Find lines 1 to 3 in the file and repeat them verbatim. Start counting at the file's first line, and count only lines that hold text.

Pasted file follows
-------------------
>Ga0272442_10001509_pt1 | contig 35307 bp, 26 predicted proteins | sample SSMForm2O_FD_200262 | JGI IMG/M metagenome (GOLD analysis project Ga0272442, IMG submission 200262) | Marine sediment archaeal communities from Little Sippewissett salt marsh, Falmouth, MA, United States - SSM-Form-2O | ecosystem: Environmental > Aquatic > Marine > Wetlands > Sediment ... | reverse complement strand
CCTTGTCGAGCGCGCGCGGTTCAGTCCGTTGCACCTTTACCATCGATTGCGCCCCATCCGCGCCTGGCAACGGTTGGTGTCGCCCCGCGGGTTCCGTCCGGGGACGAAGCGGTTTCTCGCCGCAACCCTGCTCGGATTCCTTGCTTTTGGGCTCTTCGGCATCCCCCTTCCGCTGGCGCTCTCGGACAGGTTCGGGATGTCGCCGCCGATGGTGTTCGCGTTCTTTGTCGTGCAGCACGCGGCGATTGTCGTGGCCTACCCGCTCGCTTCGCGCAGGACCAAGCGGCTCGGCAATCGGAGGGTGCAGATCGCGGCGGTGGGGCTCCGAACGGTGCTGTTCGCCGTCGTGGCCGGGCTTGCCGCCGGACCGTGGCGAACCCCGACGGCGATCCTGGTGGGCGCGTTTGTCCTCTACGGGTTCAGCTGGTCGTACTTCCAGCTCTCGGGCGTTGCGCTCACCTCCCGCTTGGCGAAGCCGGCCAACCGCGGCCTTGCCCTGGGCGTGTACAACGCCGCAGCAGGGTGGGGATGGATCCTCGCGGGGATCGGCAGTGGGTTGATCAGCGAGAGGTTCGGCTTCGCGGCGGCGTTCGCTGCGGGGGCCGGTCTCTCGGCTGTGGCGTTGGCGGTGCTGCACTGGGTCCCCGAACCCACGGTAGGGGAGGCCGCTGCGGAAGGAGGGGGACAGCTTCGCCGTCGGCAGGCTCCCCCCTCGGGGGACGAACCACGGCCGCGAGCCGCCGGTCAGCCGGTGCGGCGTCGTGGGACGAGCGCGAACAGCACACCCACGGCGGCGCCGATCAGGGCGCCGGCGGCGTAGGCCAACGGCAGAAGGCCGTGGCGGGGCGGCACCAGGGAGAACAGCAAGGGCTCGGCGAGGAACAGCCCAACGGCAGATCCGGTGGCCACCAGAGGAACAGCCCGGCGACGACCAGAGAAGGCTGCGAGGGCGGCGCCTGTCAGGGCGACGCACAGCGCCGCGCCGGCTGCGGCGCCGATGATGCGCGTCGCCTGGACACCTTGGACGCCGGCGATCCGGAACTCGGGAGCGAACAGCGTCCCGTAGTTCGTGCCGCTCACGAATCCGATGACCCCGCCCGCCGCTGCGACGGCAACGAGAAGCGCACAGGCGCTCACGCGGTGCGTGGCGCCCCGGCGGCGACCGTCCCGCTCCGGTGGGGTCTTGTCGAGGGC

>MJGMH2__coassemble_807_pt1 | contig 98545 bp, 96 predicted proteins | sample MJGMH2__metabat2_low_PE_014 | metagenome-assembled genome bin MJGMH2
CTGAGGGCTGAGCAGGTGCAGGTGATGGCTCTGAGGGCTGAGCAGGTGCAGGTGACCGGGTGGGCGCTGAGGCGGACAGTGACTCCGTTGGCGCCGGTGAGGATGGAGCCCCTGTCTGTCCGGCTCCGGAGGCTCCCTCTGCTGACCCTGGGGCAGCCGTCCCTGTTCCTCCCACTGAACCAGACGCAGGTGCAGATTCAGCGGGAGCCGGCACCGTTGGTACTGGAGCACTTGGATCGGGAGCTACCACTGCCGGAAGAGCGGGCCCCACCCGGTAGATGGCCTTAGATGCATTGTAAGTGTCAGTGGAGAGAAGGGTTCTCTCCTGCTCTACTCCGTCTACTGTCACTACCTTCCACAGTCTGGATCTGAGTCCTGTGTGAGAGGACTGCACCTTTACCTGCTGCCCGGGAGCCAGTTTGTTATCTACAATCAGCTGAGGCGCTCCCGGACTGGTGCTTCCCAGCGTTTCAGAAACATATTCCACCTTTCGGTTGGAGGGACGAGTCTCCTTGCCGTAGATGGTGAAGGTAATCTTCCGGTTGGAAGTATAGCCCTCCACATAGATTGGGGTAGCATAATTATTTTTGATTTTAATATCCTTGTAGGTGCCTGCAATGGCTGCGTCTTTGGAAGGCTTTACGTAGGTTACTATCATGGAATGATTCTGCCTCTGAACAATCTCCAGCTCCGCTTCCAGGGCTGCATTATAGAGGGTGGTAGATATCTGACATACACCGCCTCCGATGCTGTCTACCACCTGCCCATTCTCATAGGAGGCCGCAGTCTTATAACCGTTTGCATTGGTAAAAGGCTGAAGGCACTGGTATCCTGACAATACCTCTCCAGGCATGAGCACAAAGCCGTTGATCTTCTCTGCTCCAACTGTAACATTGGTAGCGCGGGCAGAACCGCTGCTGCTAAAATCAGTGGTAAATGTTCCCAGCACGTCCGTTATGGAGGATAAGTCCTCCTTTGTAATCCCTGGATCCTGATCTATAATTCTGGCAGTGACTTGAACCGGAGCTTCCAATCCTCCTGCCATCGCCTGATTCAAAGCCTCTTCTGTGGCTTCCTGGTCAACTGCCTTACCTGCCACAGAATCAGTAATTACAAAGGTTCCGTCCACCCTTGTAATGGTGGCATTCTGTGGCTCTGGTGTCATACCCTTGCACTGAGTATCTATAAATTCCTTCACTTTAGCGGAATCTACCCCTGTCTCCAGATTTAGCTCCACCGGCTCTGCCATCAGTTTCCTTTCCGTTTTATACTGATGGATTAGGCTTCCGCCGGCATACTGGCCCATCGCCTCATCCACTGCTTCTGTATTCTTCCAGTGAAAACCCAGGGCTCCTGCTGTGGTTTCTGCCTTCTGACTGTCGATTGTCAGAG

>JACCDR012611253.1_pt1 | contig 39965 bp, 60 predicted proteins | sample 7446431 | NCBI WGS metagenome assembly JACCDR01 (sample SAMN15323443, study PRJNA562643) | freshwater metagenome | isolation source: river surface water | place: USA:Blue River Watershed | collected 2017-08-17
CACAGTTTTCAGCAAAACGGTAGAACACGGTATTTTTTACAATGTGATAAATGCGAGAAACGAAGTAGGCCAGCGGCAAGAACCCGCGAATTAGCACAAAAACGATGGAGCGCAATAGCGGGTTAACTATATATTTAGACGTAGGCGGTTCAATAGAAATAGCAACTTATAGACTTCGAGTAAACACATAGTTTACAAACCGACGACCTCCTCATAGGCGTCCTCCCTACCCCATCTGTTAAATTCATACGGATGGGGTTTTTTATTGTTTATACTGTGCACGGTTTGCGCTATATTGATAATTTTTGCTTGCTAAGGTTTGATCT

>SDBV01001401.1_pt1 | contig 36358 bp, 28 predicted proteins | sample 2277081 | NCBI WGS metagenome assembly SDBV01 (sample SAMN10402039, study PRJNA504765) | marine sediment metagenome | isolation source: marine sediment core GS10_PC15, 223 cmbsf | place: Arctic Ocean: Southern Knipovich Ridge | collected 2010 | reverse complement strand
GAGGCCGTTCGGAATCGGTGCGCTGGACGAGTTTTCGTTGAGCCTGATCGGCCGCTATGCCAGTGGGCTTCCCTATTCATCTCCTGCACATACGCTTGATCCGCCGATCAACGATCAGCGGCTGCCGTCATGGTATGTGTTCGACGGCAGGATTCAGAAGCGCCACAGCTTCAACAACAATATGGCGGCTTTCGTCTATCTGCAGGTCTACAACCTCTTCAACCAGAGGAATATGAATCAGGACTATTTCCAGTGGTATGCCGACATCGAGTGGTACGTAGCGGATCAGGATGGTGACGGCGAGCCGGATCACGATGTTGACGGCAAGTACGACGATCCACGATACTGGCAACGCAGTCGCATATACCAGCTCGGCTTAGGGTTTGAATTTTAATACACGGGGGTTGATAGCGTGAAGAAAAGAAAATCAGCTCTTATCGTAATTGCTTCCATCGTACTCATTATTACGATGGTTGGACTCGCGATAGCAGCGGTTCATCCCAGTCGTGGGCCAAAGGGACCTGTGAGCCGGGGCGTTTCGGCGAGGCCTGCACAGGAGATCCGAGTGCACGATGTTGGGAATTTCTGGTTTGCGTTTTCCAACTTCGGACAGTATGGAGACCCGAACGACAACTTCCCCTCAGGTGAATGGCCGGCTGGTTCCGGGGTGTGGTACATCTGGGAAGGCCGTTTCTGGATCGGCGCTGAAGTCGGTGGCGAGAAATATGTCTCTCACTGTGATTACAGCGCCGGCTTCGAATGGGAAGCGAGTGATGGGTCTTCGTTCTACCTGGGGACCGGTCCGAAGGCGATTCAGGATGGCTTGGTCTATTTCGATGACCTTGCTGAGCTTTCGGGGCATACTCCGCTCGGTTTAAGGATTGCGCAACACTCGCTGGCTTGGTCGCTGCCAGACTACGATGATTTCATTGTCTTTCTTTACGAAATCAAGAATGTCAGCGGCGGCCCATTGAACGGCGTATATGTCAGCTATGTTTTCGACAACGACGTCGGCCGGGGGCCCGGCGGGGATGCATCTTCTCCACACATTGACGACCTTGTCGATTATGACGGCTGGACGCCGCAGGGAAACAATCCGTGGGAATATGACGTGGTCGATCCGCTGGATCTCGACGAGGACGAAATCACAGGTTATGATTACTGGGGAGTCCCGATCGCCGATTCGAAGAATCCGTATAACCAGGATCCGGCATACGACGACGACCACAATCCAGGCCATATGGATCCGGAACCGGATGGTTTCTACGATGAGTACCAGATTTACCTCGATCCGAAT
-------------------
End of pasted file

>Ga0272442_10001509_pt1 | contig 35307 bp, 26 predicted proteins | sample SSMForm2O_FD_200262 | JGI IMG/M metagenome (GOLD analysis project Ga0272442, IMG submission 200262) | Marine sediment archaeal communities from Little Sippewissett salt marsh, Falmouth, MA, United States - SSM-Form-2O | ecosystem: Environmental > Aquatic > Marine > Wetlands > Sediment ... | reverse complement strand
CCTTGTCGAGCGCGCGCGGTTCAGTCCGTTGCACCTTTACCATCGATTGCGCCCCATCCGCGCCTGGCAACGGTTGGTGTCGCCCCGCGGGTTCCGTCCGGGGACGAAGCGGTTTCTCGCCGCAACCCTGCTCGGATTCCTTGCTTTTGGGCTCTTCGGCATCCCCCTTCCGCTGGCGCTCTCGGACAGGTTCGGGATGTCGCCGCCGATGGTGTTCGCGTTCTTTGTCGTGCAGCACGCGGCGATTGTCGTGGCCTACCCGCTCGCTTCGCGCAGGACCAAGCGGCTCGGCAATCGGAGGGTGCAGATCGCGGCGGTGGGGCTCCGAACGGTGCTGTTCGCCGTCGTGGCCGGGCTTGCCGCCGGACCGTGGCGAACCCCGACGGCGATCCTGGTGGGCGCGTTTGTCCTCTACGGGTTCAGCTGGTCGTACTTCCAGCTCTCGGGCGTTGCGCTCACCTCCCGCTTGGCGAAGCCGGCCAACCGCGGCCTTGCCCTGGGCGTGTACAACGCCGCAGCAGGGTGGGGATGGATCCTCGCGGGGATCGGCAGTGGGTTGATCAGCGAGAGGTTCGGCTTCGCGGCGGCGTTCGCTGCGGGGGCCGGTCTCTCGGCTGTGGCGTTGGCGGTGCTGCACTGGGTCCCCGAACCCACGGTAGGGGAGGCCGCTGCGGAAGGAGGGGGACAGCTTCGCCGTCGGCAGGCTCCCCCCTCGGGGGACGAACCACGGCCGCGAGCCGCCGGTCAGCCGGTGCGGCGTCGTGGGACGAGCGCGAACAGCACACCCACGGCGGCGCCGATCAGGGCGCCGGCGGCGTAGGCCAACGGCAGAAGGCCGTGGCGGGGCGGCACCAGGGAGAACAGCAAGGGCTCGGCGAGGAACAGCCCAACGGCAGATCCGGTGGCCACCAGAGGAACAGCCCGGCGACGACCAGAGAAGGCTGCGAGGGCGGCGCCTGTCAGGGCGACGCACAGCGCCGCGCCGGCTGCGGCGCCGATGATGCGCGTCGCCTGGACACCTTGGACGCCGGCGATCCGGAACTCGGGAGCGAACAGCGTCCCGTAGTTCGTGCCGCTCACGAATCCGATGACCCCGCCCGCCGCTGCGACGGCAACGAGAAGCGCACAGGCGCTCACGCGGTGCGTGGCGCCCCGGCGGCGACCGTCCCGCTCCGGTGGGGTCTTGTCGAGGGC

>MJGMH2__coassemble_807_pt1 | contig 98545 bp, 96 predicted proteins | sample MJGMH2__metabat2_low_PE_014 | metagenome-assembled genome bin MJGMH2